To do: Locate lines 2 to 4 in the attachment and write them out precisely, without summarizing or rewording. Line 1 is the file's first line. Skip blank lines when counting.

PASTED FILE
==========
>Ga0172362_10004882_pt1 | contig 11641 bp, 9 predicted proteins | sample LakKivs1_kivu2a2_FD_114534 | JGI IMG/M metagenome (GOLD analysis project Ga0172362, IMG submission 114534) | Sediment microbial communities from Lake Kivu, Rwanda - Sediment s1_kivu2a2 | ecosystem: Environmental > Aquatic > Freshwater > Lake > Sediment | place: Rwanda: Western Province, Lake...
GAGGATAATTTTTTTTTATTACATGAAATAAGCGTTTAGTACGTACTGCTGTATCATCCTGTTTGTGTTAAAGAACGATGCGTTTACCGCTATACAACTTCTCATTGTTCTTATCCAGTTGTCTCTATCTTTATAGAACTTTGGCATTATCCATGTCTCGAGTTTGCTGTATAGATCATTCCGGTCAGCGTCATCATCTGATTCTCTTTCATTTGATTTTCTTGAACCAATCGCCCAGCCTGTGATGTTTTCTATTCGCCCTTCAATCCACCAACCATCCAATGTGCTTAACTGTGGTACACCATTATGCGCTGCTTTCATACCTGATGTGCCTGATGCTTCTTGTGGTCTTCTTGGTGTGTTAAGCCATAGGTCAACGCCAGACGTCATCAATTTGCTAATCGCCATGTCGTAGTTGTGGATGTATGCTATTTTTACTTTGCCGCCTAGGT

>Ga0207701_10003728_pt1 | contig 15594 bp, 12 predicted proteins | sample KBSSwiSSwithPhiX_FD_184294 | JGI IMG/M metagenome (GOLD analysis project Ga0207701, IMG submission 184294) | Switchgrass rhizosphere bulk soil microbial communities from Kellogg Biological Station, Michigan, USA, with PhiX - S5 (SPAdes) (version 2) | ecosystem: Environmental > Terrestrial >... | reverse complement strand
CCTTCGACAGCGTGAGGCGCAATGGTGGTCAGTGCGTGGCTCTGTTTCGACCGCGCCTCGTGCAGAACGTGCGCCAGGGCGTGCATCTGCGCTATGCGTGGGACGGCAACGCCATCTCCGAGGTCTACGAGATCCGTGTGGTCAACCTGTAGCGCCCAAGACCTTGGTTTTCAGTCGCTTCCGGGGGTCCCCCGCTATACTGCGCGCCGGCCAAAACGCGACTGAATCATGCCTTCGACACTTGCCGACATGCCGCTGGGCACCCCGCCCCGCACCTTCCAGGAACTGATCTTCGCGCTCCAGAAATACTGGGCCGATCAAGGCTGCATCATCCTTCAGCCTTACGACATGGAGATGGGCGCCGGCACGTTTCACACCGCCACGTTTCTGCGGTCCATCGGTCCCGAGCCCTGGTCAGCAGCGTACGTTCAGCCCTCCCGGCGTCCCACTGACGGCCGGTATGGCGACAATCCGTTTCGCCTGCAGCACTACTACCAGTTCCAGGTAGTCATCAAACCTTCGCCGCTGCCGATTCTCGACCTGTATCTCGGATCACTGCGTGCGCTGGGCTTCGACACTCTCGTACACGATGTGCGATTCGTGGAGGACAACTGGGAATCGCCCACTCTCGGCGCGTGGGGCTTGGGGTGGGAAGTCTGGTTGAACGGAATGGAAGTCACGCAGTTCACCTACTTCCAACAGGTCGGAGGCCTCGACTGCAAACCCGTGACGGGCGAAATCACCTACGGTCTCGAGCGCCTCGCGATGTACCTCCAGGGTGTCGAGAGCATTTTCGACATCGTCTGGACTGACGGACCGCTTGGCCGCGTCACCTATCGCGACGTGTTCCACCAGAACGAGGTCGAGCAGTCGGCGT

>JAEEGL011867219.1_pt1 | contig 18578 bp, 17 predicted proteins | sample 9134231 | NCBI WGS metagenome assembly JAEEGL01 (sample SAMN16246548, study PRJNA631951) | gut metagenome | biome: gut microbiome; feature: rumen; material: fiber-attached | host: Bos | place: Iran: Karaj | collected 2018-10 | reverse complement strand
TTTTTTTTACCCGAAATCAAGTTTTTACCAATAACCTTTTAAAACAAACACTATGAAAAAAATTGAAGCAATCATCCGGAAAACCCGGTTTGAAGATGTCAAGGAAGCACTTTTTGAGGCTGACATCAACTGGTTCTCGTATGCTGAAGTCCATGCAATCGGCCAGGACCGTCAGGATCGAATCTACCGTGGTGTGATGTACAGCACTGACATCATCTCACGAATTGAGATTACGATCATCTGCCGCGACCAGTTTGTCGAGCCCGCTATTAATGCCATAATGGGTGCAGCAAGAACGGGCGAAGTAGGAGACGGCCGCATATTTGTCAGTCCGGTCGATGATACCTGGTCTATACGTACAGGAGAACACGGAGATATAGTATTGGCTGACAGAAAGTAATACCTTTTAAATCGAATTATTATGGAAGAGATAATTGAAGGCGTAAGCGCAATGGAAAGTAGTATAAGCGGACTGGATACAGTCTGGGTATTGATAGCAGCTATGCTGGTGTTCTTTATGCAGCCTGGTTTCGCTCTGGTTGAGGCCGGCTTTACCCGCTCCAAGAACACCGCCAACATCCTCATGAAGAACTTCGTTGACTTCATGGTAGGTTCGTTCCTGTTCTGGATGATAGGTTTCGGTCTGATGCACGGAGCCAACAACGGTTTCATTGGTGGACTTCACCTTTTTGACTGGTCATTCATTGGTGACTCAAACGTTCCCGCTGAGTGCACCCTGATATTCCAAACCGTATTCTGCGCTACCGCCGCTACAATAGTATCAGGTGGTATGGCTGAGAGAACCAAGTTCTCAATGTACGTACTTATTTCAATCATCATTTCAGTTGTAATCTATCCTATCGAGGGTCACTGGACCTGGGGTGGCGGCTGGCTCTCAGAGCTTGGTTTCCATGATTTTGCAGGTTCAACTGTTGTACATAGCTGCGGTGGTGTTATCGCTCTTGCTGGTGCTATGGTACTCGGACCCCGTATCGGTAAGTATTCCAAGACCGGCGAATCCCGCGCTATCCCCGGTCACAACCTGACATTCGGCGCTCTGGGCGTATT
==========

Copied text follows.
GAGGATAATTTTTTTTTATTACATGAAATAAGCGTTTAGTACGTACTGCTGTATCATCCTGTTTGTGTTAAAGAACGATGCGTTTACCGCTATACAACTTCTCATTGTTCTTATCCAGTTGTCTCTATCTTTATAGAACTTTGGCATTATCCATGTCTCGAGTTTGCTGTATAGATCATTCCGGTCAGCGTCATCATCTGATTCTCTTTCATTTGATTTTCTTGAACCAATCGCCCAGCCTGTGATGTTTTCTATTCGCCCTTCAATCCACCAACCATCCAATGTGCTTAACTGTGGTACACCATTATGCGCTGCTTTCATACCTGATGTGCCTGATGCTTCTTGTGGTCTTCTTGGTGTGTTAAGCCATAGGTCAACGCCAGACGTCATCAATTTGCTAATCGCCATGTCGTAGTTGTGGATGTATGCTATTTTTACTTTGCCGCCTAGGT

>Ga0207701_10003728_pt1 | contig 15594 bp, 12 predicted proteins | sample KBSSwiSSwithPhiX_FD_184294 | JGI IMG/M metagenome (GOLD analysis project Ga0207701, IMG submission 184294) | Switchgrass rhizosphere bulk soil microbial communities from Kellogg Biological Station, Michigan, USA, with PhiX - S5 (SPAdes) (version 2) | ecosystem: Environmental > Terrestrial >... | reverse complement strand
CCTTCGACAGCGTGAGGCGCAATGGTGGTCAGTGCGTGGCTCTGTTTCGACCGCGCCTCGTGCAGAACGTGCGCCAGGGCGTGCATCTGCGCTATGCGTGGGACGGCAACGCCATCTCCGAGGTCTACGAGATCCGTGTGGTCAACCTGTAGCGCCCAAGACCTTGGTTTTCAGTCGCTTCCGGGGGTCCCCCGCTATACTGCGCGCCGGCCAAAACGCGACTGAATCATGCCTTCGACACTTGCCGACATGCCGCTGGGCACCCCGCCCCGCACCTTCCAGGAACTGATCTTCGCGCTCCAGAAATACTGGGCCGATCAAGGCTGCATCATCCTTCAGCCTTACGACATGGAGATGGGCGCCGGCACGTTTCACACCGCCACGTTTCTGCGGTCCATCGGTCCCGAGCCCTGGTCAGCAGCGTACGTTCAGCCCTCCCGGCGTCCCACTGACGGCCGGTATGGCGACAATCCGTTTCGCCTGCAGCACTACTACCAGTTCCAGGTAGTCATCAAACCTTCGCCGCTGCCGATTCTCGACCTGTATCTCGGATCACTGCGTGCGCTGGGCTTCGACACTCTCGTACACGATGTGCGATTCGTGGAGGACAACTGGGAATCGCCCACTCTCGGCGCGTGGGGCTTGGGGTGGGAAGTCTGGTTGAACGGAATGGAAGTCACGCAGTTCACCTACTTCCAACAGGTCGGAGGCCTCGACTGCAAACCCGTGACGGGCGAAATCACCTACGGTCTCGAGCGCCTCGCGATGTACCTCCAGGGTGTCGAGAGCATTTTCGACATCGTCTGGACTGACGGACCGCTTGGCCGCGTCACCTATCGCGACGTGTTCCACCAGAACGAGGTCGAGCAGTCGGCGT